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Ford Proposes Driverless Vehicle Signals for Pedestrian Safety

Ford Proposes Driverless Vehicle Signals for Pedestrian Safety

Author: Michael Cheng   

For effective maneuvering around busy cities, autonomous cars must carefully pay attention to the movements of the vehicle and pedestrians in the surrounding environment. Ensuring the safety of people can be achieved using different types of devices and sensors. However, such methods are mainly applicable to defensive or passive driving.

To improve operations and safety around pedestrians, Ford is pushing for a unique standard that utilizes intent signals.  This precaution enables autonomous cars to communicate with people on the street, advising individuals about the potential acceleration and shifts in driving mode of the vehicle.

Displaying Intent Signals

The proposed system uses a sleek light bar, secured above the autonomous vehicle. When a signal is displayed, the lights blink based on the intentions of the unit. For instance, when a driverless car is at an intersection, it may display blinking lights to advise pedestrians that it is preparing to accelerate or move forward.

When a car is decelerating to a full stop, two lights running side to side is displayed above the windshield. In normal (active) driving mode, the light bar emits a non-blinking light. All lighting signals are white.

"We want everyone to trust self-driving vehicles — no matter if they are riders in these vehicles themselves or pedestrians, cyclists, scooter users or other drivers sharing the road," said John Shutko, Human Factors Technical Specialist for Self-driving Vehicles at Ford, in a blog post.

"Having one, universal communication interface people across geographies and age groups can understand is critical for the successful deployment of self-driving technology."

At the moment, Ford is trialing the signaling method on a self-driving fleet in the US. The fleet is managed by Argo AI, a startup backed by the automaker. Interestingly, the program is testing driverless car applications for last-mile delivery services. Global pizza brand Domino's is also a participant in the trial.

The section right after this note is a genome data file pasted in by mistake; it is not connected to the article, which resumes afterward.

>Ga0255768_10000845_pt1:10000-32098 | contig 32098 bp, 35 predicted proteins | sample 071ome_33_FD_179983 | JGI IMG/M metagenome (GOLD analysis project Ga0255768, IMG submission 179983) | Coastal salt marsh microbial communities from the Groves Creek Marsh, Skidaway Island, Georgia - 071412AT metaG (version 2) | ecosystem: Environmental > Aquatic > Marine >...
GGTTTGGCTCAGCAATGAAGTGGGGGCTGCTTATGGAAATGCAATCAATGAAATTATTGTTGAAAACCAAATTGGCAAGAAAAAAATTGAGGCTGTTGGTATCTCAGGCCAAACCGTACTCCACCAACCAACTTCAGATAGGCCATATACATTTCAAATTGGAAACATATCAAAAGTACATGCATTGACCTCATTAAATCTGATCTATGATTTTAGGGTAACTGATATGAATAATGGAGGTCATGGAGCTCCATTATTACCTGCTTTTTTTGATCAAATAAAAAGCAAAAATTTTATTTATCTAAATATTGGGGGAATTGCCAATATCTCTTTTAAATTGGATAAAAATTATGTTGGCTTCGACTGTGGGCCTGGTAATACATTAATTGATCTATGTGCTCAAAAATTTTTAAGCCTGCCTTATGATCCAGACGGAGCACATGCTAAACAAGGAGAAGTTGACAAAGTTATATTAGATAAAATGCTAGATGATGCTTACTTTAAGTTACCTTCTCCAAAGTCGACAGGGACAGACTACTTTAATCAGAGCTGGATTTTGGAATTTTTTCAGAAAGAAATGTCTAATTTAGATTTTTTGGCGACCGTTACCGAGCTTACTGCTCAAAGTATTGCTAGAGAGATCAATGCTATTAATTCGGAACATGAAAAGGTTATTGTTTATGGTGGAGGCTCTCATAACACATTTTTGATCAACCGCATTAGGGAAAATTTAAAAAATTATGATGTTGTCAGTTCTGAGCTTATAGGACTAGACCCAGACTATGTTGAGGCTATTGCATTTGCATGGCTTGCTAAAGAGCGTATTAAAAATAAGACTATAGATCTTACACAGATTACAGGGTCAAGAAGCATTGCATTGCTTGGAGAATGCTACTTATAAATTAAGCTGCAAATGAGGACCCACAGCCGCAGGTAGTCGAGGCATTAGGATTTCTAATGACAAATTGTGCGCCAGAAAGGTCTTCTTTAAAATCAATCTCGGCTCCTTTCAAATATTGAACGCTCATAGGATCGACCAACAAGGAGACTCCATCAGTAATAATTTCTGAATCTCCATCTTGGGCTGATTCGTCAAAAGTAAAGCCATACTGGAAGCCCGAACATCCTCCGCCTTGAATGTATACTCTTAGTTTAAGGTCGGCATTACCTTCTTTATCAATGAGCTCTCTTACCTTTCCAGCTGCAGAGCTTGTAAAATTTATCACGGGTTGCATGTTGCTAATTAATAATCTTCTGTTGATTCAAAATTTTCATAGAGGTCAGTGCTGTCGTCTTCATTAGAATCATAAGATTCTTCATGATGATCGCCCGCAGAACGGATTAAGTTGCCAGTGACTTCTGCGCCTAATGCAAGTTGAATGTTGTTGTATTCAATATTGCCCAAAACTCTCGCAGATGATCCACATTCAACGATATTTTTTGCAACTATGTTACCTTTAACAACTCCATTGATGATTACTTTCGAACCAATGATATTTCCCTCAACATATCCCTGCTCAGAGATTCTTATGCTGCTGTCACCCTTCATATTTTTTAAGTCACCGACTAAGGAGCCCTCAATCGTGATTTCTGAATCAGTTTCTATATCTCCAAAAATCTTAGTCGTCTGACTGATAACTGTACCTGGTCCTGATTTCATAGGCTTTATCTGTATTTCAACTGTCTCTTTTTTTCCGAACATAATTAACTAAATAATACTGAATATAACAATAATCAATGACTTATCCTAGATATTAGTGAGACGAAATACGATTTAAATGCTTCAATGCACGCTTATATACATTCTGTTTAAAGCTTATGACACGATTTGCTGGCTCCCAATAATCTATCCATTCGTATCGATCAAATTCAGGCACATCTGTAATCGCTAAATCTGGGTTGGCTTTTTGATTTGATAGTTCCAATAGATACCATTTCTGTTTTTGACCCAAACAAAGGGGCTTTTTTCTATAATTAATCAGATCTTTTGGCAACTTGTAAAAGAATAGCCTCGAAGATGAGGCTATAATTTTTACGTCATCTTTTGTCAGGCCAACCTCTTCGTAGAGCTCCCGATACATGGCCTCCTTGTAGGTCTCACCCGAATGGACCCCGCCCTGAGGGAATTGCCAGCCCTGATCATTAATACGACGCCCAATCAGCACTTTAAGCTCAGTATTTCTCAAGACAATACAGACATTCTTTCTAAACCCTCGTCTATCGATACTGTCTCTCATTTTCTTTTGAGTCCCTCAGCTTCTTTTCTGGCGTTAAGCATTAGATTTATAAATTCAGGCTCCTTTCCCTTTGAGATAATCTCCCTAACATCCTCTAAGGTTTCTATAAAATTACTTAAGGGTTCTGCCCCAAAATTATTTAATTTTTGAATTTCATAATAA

Universal Communication Standard

Ford spent a lot of time and effort to ensure the signals are suitable for pedestrians. Along with a group of scientists, the company first deployed the system using virtual reality. One of the biggest challenges of the system involved learning what the signals meant. According to Ford, people can discern the meaning of a lighting signal after seeing it two times. For all three signals, individuals needed to see the lights in action roughly five to 10 times.

"Having one, universal communication interface people across geographies and age groups can understand is critical for the successful deployment of self-driving technology," explained Shutko.

"It's critical that the communications method we agree upon is as readily understandable as a brake light or turn signal indicator."

Ford is collaborating with the International Organization of Standardization (ISO) and the Society of Automotive Engineers (SAE) on formulating the safety standards. With the two leading organizations, the Detroit-based automaker is seeking the standard implementation of light color, design and signaling equipment. To streamline development and application, the business encourages other companies in the automotive industry to support the interface, as it could drastically improve safety for self-driving cars.

Michael Cheng
Michael Cheng
Michael Cheng is a legal editor and technical writer with publications for Blackberry ISHN Magazine Houzz and Payment Week. He specializes in technology business and digesting hard data. Outside of work Michael likes to train for marathons spend time with his daughter and explore new places.
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